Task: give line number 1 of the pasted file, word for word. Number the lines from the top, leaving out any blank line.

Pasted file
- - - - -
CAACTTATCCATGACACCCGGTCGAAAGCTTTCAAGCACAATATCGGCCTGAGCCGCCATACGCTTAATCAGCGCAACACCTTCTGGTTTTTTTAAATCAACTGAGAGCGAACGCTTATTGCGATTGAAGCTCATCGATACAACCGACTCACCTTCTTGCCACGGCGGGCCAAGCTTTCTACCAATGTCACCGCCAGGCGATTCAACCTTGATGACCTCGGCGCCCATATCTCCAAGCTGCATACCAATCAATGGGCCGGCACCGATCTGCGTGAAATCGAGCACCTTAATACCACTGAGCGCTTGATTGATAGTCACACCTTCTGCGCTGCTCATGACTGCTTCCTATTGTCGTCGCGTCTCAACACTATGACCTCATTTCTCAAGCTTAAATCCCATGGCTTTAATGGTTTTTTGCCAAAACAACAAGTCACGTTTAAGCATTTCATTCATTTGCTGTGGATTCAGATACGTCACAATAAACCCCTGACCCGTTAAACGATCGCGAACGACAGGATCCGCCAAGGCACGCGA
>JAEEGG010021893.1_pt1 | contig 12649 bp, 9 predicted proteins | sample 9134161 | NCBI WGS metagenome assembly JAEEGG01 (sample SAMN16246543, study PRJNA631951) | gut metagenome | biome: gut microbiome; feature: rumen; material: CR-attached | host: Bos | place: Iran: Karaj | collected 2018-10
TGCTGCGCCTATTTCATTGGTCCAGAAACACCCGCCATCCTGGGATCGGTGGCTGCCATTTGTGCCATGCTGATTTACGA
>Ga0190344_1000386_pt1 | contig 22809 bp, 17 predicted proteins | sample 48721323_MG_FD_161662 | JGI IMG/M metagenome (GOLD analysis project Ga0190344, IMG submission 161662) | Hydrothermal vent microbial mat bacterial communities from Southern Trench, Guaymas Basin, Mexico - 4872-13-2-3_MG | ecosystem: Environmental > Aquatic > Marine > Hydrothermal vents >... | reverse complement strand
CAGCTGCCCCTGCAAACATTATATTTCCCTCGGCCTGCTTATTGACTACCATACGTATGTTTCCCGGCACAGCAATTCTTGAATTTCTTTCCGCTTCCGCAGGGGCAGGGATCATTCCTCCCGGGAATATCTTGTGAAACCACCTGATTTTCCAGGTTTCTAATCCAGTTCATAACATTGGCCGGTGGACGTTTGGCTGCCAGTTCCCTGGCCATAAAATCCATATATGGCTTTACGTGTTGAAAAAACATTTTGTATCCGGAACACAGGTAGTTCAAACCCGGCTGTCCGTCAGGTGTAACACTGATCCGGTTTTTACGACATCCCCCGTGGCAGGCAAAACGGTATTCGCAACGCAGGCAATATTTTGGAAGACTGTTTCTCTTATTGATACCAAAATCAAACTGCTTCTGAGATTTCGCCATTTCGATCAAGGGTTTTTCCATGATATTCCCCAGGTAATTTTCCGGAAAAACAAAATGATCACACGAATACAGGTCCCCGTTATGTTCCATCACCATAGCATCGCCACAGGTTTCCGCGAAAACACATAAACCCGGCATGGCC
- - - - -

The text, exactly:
CAACTTATCCATGACACCCGGTCGAAAGCTTTCAAGCACAATATCGGCCTGAGCCGCCATACGCTTAATCAGCGCAACACCTTCTGGTTTTTTTAAATCAACTGAGAGCGAACGCTTATTGCGATTGAAGCTCATCGATACAACCGACTCACCTTCTTGCCACGGCGGGCCAAGCTTTCTACCAATGTCACCGCCAGGCGATTCAACCTTGATGACCTCGGCGCCCATATCTCCAAGCTGCATACCAATCAATGGGCCGGCACCGATCTGCGTGAAATCGAGCACCTTAATACCACTGAGCGCTTGATTGATAGTCACACCTTCTGCGCTGCTCATGACTGCTTCCTATTGTCGTCGCGTCTCAACACTATGACCTCATTTCTCAAGCTTAAATCCCATGGCTTTAATGGTTTTTTGCCAAAACAACAAGTCACGTTTAAGCATTTCATTCATTTGCTGTGGATTCAGATACGTCACAATAAACCCCTGACCCGTTAAACGATCGCGAACGACAGGATCCGCCAAGGCACGCGA